As though breakfast served –
the sick heart
          in a red vase.

14.06.1952

 

Links To Russian Originals.

  
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VLADISLAV KHODASEVICH (1886-1939)

I walk while inhaling deeply
The vapors of Tsar Peter's swamps
And am untroubled by hunger's pangs,
Moved to inspiration happily.

[I walk just like the wind that ambles
Around the garden that's lost its leaves.]
How lovely – to sing while drowning.

                                             <1921>

 


 

Burial
(a Sonnet)

 

Forehead –
Chalk.
Coffin
Pale.

Priest
Sang.
Shaft                 
Bang!

Day
Sacred!
Crypt
Blind.
 
Shade –
To hell!

9 March 1928, Paris

 


 

Monument

In me is the beginning, in me the end.
What’s been accomplished by me a blink!
Yet still I am a reliable chain link:
This happiness to me has been given.

In the new but greater Russia they will
erect to me a Janus-faced idol at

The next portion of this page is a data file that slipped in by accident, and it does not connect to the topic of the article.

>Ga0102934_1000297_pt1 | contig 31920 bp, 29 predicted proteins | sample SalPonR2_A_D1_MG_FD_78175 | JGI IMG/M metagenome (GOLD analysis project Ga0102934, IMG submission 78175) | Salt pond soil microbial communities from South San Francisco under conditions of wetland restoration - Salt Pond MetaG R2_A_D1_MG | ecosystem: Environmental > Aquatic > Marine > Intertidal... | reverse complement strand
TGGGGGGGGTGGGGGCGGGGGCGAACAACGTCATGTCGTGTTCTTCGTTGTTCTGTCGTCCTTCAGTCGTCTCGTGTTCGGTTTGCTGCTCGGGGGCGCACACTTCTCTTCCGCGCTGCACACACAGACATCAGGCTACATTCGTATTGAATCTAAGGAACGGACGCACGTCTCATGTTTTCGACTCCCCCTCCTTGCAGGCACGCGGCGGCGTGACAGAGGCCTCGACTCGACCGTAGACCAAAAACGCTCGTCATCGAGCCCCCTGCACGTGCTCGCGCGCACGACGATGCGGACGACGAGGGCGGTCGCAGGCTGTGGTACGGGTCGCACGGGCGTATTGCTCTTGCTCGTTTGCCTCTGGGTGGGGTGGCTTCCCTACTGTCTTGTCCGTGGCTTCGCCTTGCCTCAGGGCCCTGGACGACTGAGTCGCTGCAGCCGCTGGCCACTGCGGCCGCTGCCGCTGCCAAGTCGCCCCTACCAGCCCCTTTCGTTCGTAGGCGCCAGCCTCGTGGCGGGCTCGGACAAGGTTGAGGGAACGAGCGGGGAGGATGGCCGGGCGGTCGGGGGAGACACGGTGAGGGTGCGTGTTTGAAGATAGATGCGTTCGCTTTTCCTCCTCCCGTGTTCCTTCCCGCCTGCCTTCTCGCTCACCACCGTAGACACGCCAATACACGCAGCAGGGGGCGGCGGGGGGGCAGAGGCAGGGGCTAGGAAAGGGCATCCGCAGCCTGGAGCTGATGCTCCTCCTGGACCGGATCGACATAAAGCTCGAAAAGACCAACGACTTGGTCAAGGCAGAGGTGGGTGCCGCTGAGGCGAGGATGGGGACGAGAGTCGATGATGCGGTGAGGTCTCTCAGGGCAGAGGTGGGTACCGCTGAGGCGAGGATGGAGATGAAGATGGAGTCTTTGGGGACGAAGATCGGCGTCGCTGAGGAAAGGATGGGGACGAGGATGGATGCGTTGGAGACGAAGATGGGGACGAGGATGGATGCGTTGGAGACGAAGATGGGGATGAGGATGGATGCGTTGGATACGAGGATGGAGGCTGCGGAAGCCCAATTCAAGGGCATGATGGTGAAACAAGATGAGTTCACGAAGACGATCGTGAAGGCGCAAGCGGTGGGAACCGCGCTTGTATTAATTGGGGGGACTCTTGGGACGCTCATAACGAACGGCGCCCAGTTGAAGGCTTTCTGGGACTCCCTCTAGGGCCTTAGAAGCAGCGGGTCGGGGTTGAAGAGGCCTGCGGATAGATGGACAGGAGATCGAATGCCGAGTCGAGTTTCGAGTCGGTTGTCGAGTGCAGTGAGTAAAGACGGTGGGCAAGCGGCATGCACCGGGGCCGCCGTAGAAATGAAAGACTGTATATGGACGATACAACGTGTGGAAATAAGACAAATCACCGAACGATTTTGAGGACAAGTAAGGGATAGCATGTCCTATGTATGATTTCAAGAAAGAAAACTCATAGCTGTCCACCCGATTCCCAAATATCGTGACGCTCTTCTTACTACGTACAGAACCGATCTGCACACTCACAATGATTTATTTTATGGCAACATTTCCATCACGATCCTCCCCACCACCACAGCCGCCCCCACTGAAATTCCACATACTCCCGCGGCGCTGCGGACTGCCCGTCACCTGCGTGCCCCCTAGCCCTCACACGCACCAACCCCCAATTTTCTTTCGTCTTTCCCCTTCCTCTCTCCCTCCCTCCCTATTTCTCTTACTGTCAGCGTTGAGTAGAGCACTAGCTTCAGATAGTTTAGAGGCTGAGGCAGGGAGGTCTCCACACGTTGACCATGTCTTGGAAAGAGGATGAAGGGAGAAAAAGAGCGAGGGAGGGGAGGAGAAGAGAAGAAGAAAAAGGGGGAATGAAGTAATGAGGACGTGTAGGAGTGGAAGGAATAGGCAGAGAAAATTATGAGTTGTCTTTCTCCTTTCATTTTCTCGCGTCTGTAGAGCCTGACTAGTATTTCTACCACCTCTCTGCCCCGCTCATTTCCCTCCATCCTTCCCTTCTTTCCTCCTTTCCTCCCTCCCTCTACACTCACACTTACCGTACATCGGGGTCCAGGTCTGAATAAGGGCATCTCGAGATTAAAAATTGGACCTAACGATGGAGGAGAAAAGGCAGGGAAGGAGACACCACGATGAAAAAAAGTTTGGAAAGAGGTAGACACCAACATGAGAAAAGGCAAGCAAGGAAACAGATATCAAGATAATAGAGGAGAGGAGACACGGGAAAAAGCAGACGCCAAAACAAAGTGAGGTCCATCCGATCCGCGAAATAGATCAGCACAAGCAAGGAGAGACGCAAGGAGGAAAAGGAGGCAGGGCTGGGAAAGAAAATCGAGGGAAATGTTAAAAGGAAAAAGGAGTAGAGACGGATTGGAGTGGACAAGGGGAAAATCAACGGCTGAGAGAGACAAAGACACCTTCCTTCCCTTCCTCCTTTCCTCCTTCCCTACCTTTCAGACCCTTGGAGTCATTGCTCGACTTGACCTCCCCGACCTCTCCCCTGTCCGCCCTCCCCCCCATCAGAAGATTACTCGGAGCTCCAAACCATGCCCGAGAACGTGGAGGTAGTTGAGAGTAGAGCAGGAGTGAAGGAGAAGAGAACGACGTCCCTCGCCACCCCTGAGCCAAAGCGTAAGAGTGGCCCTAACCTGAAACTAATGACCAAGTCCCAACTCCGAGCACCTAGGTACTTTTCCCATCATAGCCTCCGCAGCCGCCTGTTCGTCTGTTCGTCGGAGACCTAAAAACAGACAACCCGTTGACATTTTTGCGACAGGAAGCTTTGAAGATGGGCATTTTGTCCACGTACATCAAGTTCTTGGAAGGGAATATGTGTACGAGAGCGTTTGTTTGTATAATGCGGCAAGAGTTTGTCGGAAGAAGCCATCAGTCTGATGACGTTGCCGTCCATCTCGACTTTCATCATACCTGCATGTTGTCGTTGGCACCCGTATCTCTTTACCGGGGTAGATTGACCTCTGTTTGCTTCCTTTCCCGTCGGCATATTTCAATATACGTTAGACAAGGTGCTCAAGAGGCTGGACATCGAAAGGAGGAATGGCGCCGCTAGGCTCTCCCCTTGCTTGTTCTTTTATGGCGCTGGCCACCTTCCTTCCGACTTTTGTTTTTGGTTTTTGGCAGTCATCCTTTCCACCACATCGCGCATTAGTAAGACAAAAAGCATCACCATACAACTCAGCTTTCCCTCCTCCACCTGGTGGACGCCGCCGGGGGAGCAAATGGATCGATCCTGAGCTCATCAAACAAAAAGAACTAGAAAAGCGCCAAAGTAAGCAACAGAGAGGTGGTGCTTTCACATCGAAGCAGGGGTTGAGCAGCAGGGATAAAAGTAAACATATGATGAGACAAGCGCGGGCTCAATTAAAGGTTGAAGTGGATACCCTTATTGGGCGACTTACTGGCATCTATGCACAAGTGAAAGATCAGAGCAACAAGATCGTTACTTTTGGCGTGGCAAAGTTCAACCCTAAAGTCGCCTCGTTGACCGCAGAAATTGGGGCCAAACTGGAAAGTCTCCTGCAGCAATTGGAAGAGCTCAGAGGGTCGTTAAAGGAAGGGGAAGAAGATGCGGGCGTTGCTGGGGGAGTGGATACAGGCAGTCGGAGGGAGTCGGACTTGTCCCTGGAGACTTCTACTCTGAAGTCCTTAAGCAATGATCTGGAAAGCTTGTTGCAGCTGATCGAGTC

the broad cross-roads of two city streets
where there's sand, time, and the wind whines….

 

Links To Russian Originals.

 

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IGOR SEVERYANIN (1887-1941)

And Do You Know?
                       
                              Do you know the region where
                              everything in abundance breathes?
                                            Count A. K. Tolstoy

And do you know the region of modest hovels,
where hunger forces people toward heavy sins,
where it's always inhuman, faces are ever grim,
where the sound of laughter had faded long ago,
and where there are no doctors, books, or schools,
but where there are – alcohol, murder, and shackles?

1907

 


 

A Little Elegy

She raised herself on her fingers
and made me a gift of her lips.
I kissed her a little tiredly
in the moist autumn silence.
Tears were dropping soundlessly
in the moist autumn silence.
The dreary day expired, we weary